The Great Conjunction of Jupiter and Saturn — in case, like me, you missed it

Like many people living in the Northern Hemisphere, the Great Conjunction of Jupiter and Saturn in late December 2020 was hidden behind a mass of boring cloud. The only view of the event I got to see was a secondhand blurry image made available on Wikipedia by user KSPFanatic102 under a Creative Commons BY-SA 4.0 license.

I got to wondering what the conjunction on the winter solstice would have looked like if I had been able to see it through a really powerful instrument, like the NASA Hubble Space Telescope. Maybe I could create some sort of mosaic image based on other higher-resolution images?

It turns out that there are many high resolution images of the individual planets and their moons in the public domain. Using the original image as a template, I set about replacing each blurred planet and moon with an appropriately rotated, scaled down, de-saturated, high-resolution image, lightened or darkened to match the planet or moon’s correct albedo.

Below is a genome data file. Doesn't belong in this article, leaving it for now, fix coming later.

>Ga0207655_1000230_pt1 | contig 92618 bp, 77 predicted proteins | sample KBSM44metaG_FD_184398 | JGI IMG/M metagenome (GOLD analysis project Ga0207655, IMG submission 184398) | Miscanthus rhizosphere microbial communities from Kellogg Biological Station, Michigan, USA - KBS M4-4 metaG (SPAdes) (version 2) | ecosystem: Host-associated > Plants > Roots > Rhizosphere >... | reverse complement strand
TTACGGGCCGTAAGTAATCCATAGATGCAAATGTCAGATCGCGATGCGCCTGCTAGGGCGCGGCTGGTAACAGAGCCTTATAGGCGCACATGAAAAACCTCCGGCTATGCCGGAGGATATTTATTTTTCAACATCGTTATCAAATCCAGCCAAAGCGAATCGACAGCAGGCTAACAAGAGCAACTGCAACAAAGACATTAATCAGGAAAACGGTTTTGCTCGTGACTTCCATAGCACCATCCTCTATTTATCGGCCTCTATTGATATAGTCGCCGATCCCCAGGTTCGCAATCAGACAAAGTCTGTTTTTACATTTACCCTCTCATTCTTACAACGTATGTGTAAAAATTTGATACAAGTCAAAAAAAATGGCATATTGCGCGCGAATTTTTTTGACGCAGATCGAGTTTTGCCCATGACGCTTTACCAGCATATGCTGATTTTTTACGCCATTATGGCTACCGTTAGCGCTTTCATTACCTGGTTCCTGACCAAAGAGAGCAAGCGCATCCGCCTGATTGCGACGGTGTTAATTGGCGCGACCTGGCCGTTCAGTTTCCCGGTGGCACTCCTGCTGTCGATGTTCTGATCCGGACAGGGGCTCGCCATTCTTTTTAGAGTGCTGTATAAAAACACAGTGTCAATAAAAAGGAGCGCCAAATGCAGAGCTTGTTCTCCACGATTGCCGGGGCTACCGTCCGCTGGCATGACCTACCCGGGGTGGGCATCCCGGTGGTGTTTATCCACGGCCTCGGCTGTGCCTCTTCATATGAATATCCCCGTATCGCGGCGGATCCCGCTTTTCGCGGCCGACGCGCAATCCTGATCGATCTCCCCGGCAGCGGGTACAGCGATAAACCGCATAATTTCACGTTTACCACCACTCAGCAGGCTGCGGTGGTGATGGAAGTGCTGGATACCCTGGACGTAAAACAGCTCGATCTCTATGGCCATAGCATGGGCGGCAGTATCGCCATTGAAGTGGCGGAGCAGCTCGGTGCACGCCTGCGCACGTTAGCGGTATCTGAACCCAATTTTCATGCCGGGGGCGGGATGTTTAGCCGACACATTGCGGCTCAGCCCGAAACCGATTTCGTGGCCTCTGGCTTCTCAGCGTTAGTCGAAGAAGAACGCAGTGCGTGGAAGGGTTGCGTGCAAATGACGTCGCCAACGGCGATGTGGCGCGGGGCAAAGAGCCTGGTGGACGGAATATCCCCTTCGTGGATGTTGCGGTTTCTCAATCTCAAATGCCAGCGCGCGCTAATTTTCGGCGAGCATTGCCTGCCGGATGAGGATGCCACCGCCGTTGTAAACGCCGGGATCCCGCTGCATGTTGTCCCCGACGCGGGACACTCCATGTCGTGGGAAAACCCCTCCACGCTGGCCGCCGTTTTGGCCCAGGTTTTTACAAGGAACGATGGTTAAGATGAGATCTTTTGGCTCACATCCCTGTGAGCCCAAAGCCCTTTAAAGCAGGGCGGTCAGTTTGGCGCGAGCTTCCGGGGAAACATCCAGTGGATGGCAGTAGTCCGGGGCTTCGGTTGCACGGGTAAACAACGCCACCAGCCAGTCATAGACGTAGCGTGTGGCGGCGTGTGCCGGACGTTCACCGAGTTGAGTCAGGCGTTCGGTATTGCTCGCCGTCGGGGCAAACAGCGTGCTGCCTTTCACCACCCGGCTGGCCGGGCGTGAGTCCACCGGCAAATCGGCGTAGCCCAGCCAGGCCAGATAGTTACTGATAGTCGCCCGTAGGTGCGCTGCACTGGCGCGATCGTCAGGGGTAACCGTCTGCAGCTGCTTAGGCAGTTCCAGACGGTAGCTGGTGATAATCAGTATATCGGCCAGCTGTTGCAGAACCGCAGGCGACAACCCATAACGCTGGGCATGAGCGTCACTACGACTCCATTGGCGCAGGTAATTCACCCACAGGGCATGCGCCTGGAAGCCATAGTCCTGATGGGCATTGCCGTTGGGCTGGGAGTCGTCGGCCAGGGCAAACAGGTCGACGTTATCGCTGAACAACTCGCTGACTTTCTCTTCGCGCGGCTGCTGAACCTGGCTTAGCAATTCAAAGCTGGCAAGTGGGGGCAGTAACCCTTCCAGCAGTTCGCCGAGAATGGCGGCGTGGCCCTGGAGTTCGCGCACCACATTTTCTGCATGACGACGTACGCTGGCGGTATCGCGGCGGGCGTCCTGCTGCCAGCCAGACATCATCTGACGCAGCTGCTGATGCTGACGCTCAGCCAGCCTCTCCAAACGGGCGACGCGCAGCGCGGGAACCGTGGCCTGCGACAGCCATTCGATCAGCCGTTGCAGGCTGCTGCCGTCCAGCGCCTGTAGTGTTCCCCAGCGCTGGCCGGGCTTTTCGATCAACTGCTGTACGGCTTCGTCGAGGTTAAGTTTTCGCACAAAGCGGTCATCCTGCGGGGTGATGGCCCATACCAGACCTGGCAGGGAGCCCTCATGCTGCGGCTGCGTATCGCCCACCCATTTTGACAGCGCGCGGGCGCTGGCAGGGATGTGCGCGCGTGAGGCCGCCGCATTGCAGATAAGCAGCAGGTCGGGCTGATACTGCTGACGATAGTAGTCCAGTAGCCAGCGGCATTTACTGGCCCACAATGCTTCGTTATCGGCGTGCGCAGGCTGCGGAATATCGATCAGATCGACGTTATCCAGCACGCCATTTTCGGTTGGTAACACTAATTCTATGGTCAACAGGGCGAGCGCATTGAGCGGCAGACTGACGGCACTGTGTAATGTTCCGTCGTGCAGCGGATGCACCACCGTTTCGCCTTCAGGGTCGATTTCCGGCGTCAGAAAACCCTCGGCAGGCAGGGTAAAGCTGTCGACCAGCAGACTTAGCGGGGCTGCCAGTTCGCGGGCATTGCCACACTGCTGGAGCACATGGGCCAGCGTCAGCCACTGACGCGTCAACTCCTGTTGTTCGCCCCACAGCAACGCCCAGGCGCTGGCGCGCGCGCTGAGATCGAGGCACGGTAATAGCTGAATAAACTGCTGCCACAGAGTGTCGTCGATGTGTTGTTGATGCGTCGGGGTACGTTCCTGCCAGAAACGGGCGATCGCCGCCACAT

As the actual conjunction occurred in Sagittarius, I took the liberty of adding a faint but appropriate starry background. The resulting image is, I believe, as close as possible to what you would have seen if it was possible to “look through” as powerful a scope as the Hubble in orbit:

The 2020 Great Conjunction of Jupiter and Saturn, ultra high resolution astronomy mosaic.

In the composite image we see Jupiter bottom right with, from right to left, its moons Europa, Io, and Ganymede. Top left we see Saturn with, above it, its moon Titan. In close-up you can see the planets and moons in high-resolution:

Close up Jupiter with Io and Ganymede during the Great Conjunction 2020.

Astronomy is a deep passion of mine and I love to contribute to its great body of knowledge in anyway I can. If anyone is interested, I have made this image is available as a poster, a print, and in various other forms in my Redbubble shop.

Leave a Reply

Your email address will not be published. Required fields are marked *

This site uses Akismet to reduce spam. Learn how your comment data is processed.